In casual conversation, it’s acceptable to drop the 在 zài and say simply 你干嘛呢 nǐ gànmá ne or 干嘛呢你 gànmá ne nǐ, to ask, “What are you doing?” Both are correct, but 干嘛呢你 gànmá ne nǐ sounds more natural.

This expression often carries a negative tone and may be used to express anger, as in the following example:

干嘛呢你? 又看我的手机!

Kàn wǒ shǒujī gànmá ne nǐ?

What are you doing looking at my phone? (or: “How dare you look at my phone!”)

Even when 干嘛 gànmá is used negatively, it’s best to follow the phrase with 呢 ne to soften the tone. Remember to use 干嘛 gànmá only in casual situations, or be prepared for an angry look–or worse.

​6. 你干啥呢 – Nǐ gàn shá ne

The Chinese character 啥 shá is used as a more colloquial form of 什么 shénme, meaning “what?”

你干啥呢 nǐ gàn shá ne is a casual way to ask “What are you doing?” in Chinese. Though you’re unlikely to find the phrase in a textbook, it’s used every day by people in China, as in the following example:


Nǐmen gàn shá ne?

What are you guys doing?


Wǒmen zài kàn diànshì.

We’re watching TV.

two women watching a movie

How to say “Do you have any plans?” in Chinese

There are no grammatical markers of tense in Chinese; instead, Chinese relies on markers of aspect to communicate information about when an action takes place.

Since there is no conjugation of verbs in the Chinese language, you only need to add a word referring to the time to ask and answer questions like “What are you doing tomorrow?”, “Are you going to the party next week?” and “What are you doing today?”.

​1. 你有什么安排 – Nǐ yǒu shénme ānpái

The Chinese word 安排 ānpái means “schedule,” “plan,” or “arrangement.” The phrase 你有什么安排 nǐ yǒu shénme ānpái means “What’s your schedule?” or “What plans do you have?” For example:


Míngtiān nǐ yǒu shénme ānpái?

What are you doing tomorrow?

To answer, you can simply respond by saying what you are going to do (without using 在 zài or 正在 zhèngzài):


Wǒ míngtiān qù yīyuàn kànwàng wǒ nǎinai.

I’m going to visit my grandma in the hospital tomorrow.

You can follow the question with the particle 吗 ma to turn the sentence into a yes/no question, meaning “Do you have any plans?”

Remember that 吗 ma is pronounced with a neutral tone, and both the character and the pinyin are different from 嘛 má.


Nǐ zhōusān yǒu shénme ānpái ma?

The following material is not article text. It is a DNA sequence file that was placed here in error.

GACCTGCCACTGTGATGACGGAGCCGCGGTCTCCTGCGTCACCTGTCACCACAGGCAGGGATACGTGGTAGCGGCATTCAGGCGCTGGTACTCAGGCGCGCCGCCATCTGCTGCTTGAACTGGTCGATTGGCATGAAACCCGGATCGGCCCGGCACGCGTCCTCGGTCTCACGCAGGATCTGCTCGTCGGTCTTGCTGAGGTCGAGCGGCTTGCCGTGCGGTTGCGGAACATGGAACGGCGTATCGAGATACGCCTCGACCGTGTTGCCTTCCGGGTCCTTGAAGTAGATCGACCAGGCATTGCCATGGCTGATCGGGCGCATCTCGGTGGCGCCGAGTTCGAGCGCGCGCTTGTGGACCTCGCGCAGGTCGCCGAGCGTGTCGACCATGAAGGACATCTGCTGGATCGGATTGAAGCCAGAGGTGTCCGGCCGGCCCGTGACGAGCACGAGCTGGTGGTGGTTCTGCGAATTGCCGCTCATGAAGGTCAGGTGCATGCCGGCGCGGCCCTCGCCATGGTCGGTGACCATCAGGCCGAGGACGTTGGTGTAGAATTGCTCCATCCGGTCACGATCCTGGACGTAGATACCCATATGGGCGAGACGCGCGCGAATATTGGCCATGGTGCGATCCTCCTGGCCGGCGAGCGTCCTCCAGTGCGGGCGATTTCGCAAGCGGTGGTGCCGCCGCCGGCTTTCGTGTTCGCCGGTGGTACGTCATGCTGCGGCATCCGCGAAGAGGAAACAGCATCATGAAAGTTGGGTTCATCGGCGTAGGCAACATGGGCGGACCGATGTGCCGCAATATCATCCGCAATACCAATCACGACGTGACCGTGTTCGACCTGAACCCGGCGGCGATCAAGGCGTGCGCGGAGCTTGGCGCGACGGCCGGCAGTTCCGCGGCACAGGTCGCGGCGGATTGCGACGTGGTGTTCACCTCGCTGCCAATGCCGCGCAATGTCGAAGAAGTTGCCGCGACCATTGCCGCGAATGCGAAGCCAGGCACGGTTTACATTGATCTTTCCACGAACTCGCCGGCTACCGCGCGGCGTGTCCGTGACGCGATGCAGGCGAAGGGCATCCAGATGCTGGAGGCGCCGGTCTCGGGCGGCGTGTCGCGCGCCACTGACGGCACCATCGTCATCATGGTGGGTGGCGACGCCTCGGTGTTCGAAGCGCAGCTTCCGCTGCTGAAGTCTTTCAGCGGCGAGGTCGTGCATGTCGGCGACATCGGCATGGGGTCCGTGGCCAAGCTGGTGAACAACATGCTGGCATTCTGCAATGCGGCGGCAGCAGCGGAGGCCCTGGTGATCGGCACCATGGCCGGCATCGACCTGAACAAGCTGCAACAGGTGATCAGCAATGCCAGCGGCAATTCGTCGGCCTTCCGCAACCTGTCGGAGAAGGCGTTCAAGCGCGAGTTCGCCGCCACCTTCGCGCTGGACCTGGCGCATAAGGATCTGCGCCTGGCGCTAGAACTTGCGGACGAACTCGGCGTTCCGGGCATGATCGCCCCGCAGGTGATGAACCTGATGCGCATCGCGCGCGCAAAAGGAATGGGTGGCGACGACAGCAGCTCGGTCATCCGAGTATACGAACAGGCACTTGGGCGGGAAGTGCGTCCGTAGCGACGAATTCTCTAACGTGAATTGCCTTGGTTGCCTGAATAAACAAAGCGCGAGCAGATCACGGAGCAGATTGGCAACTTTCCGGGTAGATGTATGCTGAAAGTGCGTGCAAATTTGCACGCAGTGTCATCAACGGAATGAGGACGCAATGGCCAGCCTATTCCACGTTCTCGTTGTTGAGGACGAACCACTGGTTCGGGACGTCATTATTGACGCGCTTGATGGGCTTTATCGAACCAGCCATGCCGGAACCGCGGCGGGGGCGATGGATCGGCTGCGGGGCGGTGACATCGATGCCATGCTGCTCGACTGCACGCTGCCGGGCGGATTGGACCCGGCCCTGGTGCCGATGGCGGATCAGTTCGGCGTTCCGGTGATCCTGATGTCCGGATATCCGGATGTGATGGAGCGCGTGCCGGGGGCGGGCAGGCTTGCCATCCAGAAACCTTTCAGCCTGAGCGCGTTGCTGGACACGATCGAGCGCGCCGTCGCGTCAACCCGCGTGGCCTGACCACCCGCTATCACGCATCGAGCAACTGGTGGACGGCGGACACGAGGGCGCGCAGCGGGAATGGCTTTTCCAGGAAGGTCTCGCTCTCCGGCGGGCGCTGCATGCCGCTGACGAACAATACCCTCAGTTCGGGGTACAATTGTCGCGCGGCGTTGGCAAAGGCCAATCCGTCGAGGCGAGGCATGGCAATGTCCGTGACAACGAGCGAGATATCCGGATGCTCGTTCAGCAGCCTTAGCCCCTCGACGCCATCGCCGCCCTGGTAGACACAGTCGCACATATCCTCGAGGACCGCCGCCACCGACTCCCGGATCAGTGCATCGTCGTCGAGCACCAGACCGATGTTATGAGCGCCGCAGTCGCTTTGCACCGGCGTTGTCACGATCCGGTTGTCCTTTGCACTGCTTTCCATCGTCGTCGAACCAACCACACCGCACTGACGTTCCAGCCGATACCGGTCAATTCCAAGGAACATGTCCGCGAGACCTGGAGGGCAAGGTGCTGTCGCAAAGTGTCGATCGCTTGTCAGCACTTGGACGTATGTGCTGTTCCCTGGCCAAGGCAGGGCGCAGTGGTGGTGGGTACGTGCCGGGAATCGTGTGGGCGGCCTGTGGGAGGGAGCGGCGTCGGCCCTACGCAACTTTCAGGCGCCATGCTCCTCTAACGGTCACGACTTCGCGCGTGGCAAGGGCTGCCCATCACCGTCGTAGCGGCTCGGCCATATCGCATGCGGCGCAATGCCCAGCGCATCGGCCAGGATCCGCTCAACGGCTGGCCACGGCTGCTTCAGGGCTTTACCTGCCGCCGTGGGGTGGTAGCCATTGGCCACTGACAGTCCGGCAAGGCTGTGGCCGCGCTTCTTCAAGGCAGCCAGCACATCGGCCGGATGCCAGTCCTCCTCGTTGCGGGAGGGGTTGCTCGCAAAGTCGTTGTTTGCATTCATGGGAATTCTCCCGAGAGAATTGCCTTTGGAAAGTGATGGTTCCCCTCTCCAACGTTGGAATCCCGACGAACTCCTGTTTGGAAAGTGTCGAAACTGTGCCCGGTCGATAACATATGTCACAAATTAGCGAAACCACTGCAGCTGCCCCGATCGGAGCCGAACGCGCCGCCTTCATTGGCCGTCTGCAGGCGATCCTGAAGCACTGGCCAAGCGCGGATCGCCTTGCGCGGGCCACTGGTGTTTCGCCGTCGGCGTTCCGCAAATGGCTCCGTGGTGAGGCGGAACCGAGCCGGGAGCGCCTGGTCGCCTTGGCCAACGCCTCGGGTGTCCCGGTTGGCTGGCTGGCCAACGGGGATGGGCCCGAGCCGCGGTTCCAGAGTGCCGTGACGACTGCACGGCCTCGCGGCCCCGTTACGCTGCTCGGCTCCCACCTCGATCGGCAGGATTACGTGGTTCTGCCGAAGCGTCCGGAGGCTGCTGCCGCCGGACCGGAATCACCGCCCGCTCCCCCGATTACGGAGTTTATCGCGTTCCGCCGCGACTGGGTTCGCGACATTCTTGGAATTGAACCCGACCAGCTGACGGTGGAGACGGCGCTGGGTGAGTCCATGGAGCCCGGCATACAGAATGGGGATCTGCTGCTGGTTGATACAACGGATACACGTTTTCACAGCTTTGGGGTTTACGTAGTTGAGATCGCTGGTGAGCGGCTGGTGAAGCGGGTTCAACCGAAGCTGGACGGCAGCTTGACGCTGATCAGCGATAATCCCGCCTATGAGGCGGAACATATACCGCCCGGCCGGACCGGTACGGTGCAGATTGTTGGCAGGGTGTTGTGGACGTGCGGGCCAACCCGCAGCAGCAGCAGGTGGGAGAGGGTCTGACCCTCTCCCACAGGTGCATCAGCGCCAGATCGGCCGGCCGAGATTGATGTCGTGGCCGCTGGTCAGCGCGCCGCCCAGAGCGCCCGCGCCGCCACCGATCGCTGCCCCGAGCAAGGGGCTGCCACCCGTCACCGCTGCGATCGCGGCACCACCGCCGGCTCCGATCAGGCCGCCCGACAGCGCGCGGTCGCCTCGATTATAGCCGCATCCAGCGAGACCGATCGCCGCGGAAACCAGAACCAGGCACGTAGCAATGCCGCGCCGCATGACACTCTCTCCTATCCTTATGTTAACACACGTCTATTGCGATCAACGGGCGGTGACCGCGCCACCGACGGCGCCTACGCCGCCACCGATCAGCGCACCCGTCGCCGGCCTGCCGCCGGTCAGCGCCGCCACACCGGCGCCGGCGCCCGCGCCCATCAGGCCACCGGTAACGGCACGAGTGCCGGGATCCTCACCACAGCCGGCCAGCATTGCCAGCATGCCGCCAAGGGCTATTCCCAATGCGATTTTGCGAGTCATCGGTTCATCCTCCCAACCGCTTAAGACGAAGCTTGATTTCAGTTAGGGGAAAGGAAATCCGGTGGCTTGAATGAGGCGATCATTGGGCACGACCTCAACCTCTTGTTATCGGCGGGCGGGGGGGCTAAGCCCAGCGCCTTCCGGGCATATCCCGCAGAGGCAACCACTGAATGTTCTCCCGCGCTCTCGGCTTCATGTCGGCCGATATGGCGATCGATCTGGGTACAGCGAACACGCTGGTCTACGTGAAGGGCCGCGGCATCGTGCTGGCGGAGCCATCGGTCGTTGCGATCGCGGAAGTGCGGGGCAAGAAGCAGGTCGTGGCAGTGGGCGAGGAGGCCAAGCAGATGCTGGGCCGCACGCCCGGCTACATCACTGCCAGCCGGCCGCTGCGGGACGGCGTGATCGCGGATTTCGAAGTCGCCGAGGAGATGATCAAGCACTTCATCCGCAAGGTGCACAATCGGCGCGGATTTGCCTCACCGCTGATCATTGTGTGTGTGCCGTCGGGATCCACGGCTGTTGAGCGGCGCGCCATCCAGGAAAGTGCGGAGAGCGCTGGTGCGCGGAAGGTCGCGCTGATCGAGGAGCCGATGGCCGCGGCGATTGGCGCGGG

Do you have any plans for Wednesday?


Èn, wǒ zhōusān shàngbān.

Yeah, I’m working on Wednesday.

In Chinese culture, it’s rude to refuse someone’s invitation directly. When you want to give a negative answer when a person invites you out, it’s best to give them a reason why you can’t join them and ask to postpone the invitation for another day.

If you worry you might upset your friend, practice some ways to ask to take a rain check and say “not this time” in Chinese.

two men chatting

​2. 你有什么打算 – Nǐ yǒu shénme dǎsuan

In Mandarin Chinese, you can use 打算 dǎsuan and 安排 ānpái almost interchangeably. However, 打算 dǎsuan is a little broader in usage, referring to “plans” in general rather than things already scheduled or arranged.

For example:


Nǐ jīntiān wǎnshàng yǒu shénme dǎsuan?

What are your plans for tonight?


Wǒ xiǎng wǒ huì dāi zài jiālǐ kàn diànyǐng.

I guess I’ll stay at home and watch a movie.

Again, you can use 吗 ma to make the sentence a yes/no question:


Nǐ míngnián yǒu shénme dǎsuan ma?

Do you have plans for next year?


Shì a, wǒ yào qù lǚxíng.

Yes, I’m going to go traveling.

Although the pinyin for the Chinese character 算 is usually read as suàn with a fourth tone, it is generally pronounced with a neutral tone in the verb 打算 dǎsuan.

​3. 你打算做什么 – Nǐ dǎsuan zuò shénme

Since the word dǎsuan is both a noun and a verb, you can also say 你打算做什么nǐ dǎsuan zuò shénme to ask, “What do you plan to do?” or “What are you doing?” in Chinese.

For example,


Xiàwǔ nǐ dǎsuan zuò shénme?

What are you doing this afternoon?


Wǒ yǒu gǎnlǎnqiú xùnliàn.

I have football practice.

Now that you’ve learned to say “What are you doing?” in Chinese, you can practice asking people questions about their plans. Whether texting your colleague or casually chatting with your Chinese friends, these phrases will help you show interest in their activities and strike a meaningful conversation.